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Beginner Landscaping: Best Grub Killer to use in Early October in North East

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PeteB7

PeteB7
Trumbull, CT
(Zone 7a)

October 7, 2012
10:30 PM

Post #9299170

We've not had any chemical treatment in our lawn for about 4 years now and there are a lot of grubs. I reseeded a few days ago - October 6 and I'm wondering if the grubs can be treated now before the new roots come in. Is Milky Spore the best way to go, or Grubex, or is it too late to treat them? We are very close to the coast in Connecticut and the weather is rather mild so even though it is a bit late to be overseeding I think it will be fine.
WeeNel
Ayrshire Scotland
United Kingdom

October 8, 2012
11:06 AM

Post #9299664

Hi PeteB7, wish you could tell us what type of grubs your trying to get rid off as there are many who live in the top growth while there are others who live in the root area and actually live off the roots, signs of that are patches of grass dying off in areas and the rest looks fine.
Don't know about out your way but the worse pest /grubs for damage to the grass / lawns UK, are the grubs called Leather-jacks ( hatch out to become Daddy- long-legs) and the grubs come to the surface after eating the roots of the grass, we find flocks of Starling birds awaiting the grubs breaking through the surface of the lawn, it happens every year but by the time the grubs have hatched out, they have caused untold damage to the grass as the lawn cant remain green if there are no roots to sustain it, nature at it's best or worst whatever way you look at it eh!!.
After all that nature chat, the point I was about to make was, as much as there are many grubs, there are just as many grub killers so it would be better IF you knew what grubs you were trying to kill, there is no point wasting cash on any killer and find that you don't have those grubs, maybe try dig a square of turf up and see if you can get a grub to put in container for showing at the garden store, the grubs we have are like cater-pillars are grey, about as long as half inch and wriggle about when exposed, you obviously have to search in the area that has been damaged first tho. Then check to see on the lable what is the best months to treat the area as some need warmth while others like cooler early spring or late summer.
Good luck. WeeNel.

PeteB7

PeteB7
Trumbull, CT
(Zone 7a)

October 8, 2012
1:48 PM

Post #9299804

Thank you very much for responding. I believe that they are Japanese beetle type since we had a lot of them this summer. I know that there is something because we have brown patches and the squirrels are digging just about an inch down to get them, not sure if that tells you anything. I'm about to go out and I'll read the labels to see when it is suggested to apply them. Here is info on one brand of Milky Spore:
http://www.biconet.com/biocontrol/bpopillae2.html

This claim is made there "Milky Spore was first developed by the USDA in the 1930s to combat the Japanese Beetle but Milky Spore controls the June bug and Oriental beetles as well."

Thanks again for your help!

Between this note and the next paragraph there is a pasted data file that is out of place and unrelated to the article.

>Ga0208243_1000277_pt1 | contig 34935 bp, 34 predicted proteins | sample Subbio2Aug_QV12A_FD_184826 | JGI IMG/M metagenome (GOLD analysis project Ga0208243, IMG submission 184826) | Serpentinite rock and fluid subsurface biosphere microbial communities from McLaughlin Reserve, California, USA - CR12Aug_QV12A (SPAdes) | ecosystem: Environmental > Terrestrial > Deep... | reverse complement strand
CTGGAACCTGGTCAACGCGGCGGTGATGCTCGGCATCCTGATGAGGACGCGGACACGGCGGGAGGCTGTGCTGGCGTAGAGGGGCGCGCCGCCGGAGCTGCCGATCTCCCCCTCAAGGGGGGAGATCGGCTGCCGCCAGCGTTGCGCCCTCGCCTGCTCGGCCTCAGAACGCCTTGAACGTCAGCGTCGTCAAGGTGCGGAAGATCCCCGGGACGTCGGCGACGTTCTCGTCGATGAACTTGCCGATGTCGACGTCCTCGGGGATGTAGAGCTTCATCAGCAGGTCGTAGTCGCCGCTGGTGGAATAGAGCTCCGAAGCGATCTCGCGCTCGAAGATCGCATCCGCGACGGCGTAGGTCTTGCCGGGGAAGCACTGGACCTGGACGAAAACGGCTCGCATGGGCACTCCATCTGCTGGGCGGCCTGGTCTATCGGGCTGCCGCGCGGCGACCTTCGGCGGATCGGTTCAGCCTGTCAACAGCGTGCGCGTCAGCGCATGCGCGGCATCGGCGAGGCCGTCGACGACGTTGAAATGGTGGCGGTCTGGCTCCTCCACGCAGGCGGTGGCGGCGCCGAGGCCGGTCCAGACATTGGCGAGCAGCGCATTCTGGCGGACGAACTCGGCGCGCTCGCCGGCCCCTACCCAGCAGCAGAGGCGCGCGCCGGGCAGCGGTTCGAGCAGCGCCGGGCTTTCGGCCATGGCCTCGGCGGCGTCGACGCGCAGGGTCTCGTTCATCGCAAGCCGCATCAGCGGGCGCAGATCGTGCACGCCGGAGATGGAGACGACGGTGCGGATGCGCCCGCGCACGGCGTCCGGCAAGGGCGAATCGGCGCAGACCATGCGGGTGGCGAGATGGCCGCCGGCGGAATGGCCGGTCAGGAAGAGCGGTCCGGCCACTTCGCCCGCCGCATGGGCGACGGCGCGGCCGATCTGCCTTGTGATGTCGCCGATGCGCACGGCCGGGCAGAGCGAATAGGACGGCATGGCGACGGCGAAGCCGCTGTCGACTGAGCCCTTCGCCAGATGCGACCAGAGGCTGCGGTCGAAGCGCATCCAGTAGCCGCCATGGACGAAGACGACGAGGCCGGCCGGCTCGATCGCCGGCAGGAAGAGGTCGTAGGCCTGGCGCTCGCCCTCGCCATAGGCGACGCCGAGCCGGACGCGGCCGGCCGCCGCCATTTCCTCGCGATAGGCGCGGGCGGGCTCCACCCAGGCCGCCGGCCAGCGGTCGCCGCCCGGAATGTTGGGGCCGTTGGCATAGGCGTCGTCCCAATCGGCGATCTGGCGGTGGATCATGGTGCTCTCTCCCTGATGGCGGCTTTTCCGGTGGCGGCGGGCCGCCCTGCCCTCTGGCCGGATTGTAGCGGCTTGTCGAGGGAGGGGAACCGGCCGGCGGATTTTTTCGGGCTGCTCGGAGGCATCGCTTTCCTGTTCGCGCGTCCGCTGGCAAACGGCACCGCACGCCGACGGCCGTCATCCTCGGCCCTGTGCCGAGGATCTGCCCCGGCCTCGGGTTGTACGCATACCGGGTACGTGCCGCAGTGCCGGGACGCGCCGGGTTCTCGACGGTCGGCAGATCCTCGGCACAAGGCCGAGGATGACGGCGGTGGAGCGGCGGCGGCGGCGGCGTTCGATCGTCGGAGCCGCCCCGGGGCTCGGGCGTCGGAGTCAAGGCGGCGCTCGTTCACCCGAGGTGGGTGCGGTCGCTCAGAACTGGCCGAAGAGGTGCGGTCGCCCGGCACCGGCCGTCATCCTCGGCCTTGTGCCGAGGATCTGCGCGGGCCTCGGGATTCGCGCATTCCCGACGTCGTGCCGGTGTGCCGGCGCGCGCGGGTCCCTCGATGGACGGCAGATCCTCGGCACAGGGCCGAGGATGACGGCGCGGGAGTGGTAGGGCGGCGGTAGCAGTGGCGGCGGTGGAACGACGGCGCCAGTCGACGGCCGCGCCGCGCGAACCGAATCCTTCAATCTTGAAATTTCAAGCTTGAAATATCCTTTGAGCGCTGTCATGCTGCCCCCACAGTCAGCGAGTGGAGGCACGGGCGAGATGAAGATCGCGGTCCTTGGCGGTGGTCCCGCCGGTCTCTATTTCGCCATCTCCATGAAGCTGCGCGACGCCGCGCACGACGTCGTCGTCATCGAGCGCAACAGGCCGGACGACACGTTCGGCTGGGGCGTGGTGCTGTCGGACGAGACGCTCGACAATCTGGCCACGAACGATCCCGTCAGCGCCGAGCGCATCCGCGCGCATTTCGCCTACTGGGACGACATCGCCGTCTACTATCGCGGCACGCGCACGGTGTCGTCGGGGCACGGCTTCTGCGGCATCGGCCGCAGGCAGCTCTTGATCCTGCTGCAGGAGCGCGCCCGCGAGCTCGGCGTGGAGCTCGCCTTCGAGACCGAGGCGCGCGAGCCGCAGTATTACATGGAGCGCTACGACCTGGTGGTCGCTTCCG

PeteB7

PeteB7
Trumbull, CT
(Zone 7a)

October 8, 2012
5:58 PM

Post #9300038

I got this St. Gabriel product but not from HD, strange this product is not listed
on the St. Gabriel web page:
http://www.homedepot.com/buy/st-gabriel-20-lb-ready-to-use-milky-spore-grub-control-80080.html#

It says apply anytime the ground is not frozen and it seems to be very safe.
It also only lists drop spreaders for applying it, not broadcast which is what I have.
They told me at the store not to use a broadcast type.

PeteB7

PeteB7
Trumbull, CT
(Zone 7a)

October 9, 2012
7:28 AM

Post #9300460

I just spoke to a St. Gabriel person and they said that the product I got is not shown because it is too heavy to ship which makes sense. They also said that this product has to be applied 3 times a season for 2 years whereas the powder product on their website is applied only once. The one application product ends up being far more cost effective since it only has to be applied once. Here is the powder product:
http://www.stgl.us/gstore/productcart/pc/viewPrd.asp?idcategory=44&idproduct=4006

I think I'll return what I purchased and get the other product and the applicator for $10. They said that the issue with a broadcast spreader is that the coverage is not even enough but if you use one open it about 1/3 of the way.

This other product is applied by dropping a teaspoon every 3 feet across the lawn and I have a feeling that the grubs have to spread it by consuming it or perhaps by whatever process it multiplies. I have to wonder how long this takes.

PeteB7

PeteB7
Trumbull, CT
(Zone 7a)

October 16, 2012
11:01 AM

Post #9307113

I got the powder form from Home Depot mail order which was the
lowest price I could find. I ordered enough for 20,000 sq ft and used
their applicator following the procedure and ended up only using one
package for 10,000 sq ft. Our lot is 1/2 acre without a lot of woods
so I'm thinking it is at least 15,000 if not 19,000 sq ft. I figure I'll
apply the second package next season when the grubs are more
active, not sure if it would be better to put it down now?

PeteB7

PeteB7
Trumbull, CT
(Zone 7a)

October 26, 2012
7:08 PM

Post #9316499

Found a few grubs while digging in the yard today and they do look milky and were not moving much - I think they are nearly dead. Seems to be working.

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